Neuroscience Letters 07/2014; 579. DOI:10.1016/j.neulet.2014.07.029 · 2.03 Impact Factor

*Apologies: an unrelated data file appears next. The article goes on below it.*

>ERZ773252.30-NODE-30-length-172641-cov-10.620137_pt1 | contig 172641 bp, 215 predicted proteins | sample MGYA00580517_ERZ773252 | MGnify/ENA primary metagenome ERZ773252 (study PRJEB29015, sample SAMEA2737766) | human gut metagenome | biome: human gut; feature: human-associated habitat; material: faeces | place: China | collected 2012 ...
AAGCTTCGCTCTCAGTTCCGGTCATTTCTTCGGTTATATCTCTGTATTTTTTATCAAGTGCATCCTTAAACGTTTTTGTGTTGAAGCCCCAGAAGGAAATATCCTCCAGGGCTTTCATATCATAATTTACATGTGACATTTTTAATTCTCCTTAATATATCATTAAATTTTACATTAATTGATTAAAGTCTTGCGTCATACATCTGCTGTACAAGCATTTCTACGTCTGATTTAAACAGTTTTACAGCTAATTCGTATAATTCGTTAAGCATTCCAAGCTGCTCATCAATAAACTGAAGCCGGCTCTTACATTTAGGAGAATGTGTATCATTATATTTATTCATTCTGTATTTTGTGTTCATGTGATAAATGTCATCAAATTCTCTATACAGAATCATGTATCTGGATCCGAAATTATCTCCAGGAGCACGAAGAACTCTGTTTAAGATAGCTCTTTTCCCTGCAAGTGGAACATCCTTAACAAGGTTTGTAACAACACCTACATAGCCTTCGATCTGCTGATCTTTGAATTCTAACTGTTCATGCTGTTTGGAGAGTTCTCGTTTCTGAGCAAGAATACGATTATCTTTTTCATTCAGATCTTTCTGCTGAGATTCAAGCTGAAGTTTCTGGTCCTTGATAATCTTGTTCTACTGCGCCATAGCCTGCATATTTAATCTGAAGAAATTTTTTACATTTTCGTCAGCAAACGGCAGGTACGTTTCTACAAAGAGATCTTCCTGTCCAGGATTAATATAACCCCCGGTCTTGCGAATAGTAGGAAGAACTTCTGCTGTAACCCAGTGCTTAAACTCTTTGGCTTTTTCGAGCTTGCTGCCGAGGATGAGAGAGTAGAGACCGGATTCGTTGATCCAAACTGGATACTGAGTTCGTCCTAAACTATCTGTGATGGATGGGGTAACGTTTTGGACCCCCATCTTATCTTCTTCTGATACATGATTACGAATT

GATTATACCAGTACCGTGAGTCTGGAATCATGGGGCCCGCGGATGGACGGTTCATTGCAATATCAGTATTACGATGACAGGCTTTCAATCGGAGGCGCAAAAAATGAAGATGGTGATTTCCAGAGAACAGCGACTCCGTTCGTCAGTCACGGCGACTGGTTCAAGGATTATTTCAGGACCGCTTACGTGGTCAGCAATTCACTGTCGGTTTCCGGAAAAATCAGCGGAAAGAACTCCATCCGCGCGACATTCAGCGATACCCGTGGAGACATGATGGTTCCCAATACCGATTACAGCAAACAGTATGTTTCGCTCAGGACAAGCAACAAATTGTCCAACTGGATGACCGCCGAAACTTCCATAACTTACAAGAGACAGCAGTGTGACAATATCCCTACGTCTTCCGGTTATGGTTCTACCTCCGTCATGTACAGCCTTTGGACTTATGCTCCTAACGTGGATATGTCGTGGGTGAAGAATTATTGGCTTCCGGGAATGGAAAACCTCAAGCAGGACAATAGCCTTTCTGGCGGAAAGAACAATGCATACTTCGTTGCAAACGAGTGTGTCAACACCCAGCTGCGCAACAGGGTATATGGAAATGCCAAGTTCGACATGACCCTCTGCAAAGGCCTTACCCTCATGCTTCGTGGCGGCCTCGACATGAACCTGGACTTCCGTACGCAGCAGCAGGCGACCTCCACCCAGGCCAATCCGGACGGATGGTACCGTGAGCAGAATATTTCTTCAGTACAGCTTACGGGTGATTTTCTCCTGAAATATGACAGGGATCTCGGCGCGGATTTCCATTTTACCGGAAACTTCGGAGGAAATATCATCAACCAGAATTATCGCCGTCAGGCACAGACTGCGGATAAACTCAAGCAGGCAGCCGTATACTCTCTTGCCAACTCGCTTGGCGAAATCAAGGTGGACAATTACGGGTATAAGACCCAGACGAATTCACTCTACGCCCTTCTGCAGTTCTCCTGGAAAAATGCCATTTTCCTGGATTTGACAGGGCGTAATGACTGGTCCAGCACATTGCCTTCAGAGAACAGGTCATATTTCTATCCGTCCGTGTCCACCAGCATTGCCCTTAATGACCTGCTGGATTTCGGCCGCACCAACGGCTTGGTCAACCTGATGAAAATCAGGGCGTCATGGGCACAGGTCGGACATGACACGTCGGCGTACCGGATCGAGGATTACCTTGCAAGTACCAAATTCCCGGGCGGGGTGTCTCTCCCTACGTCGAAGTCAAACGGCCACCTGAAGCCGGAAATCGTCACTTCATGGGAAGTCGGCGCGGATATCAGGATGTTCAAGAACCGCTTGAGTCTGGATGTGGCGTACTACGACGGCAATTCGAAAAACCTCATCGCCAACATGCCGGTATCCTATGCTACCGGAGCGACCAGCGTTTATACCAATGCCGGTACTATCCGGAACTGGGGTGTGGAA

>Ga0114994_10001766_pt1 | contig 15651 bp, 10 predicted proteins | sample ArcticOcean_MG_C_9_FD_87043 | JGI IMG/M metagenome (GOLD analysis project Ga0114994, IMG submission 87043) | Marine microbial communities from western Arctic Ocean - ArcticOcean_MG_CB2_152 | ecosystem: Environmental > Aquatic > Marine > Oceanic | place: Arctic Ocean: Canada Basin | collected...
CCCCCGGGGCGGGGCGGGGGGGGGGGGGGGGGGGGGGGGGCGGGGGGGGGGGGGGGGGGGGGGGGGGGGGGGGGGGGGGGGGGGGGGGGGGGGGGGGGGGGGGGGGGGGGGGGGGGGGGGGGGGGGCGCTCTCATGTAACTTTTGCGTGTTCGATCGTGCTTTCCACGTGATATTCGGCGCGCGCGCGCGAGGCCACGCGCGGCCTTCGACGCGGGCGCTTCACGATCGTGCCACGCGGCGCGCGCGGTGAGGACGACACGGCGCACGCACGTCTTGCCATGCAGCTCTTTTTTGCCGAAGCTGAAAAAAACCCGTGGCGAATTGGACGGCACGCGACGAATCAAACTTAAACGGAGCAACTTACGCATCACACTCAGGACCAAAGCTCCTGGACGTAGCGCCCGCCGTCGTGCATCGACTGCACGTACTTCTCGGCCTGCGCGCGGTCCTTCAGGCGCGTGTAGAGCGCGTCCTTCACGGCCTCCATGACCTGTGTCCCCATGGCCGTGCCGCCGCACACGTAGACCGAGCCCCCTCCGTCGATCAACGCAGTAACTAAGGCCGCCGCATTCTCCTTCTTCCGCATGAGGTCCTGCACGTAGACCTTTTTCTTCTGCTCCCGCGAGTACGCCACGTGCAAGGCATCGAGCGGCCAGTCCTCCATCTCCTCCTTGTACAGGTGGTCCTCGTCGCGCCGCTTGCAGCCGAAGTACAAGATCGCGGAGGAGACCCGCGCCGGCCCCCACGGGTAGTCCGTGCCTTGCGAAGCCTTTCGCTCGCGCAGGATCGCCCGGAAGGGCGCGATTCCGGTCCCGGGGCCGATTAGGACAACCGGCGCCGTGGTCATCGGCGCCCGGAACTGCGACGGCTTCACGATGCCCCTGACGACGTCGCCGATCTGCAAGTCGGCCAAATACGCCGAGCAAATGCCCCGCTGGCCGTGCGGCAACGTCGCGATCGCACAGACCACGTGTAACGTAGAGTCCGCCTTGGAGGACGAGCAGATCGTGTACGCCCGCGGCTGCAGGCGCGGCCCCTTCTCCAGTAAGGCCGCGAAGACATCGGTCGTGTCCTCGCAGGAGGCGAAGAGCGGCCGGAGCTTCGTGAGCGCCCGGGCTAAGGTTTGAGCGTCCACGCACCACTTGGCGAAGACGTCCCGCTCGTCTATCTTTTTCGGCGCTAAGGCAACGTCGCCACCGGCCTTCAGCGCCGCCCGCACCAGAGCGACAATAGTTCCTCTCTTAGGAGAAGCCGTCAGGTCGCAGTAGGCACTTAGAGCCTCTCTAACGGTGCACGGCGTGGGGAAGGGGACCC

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    • "The protein Cbp/PAG1 [15,17,18] is a scaffold molecule involved in recruiting both the inhibitory kinase Csk, which inturn also recruits the inhibitory phosphatase PTPN18 [93], as well as E3 ubiquitin ligase SOCS1 to active Lyn, via facilitating the enzymatic inactivation of Lyn (through Csk phosphorylation of the C-terminal tyrosine of Lyn, and PTPN18 dephosphorylation of the activation loop motif) as well as degradation of Lyn via the proteasome through its poly-ubiquitination mediated by SOCS1. In these CML cells the Bcr-Abl kinase overpowers the negative feedback loops initiated by its activation of Lyn through activation of the phosphatase Shp2 that is able to dephosphorylate Cbp/PAG1 thus mitigating its ability to turn off the Lyn signals [92]. It is also very interesting to note that the second generation (T315I non-effective, e.g. "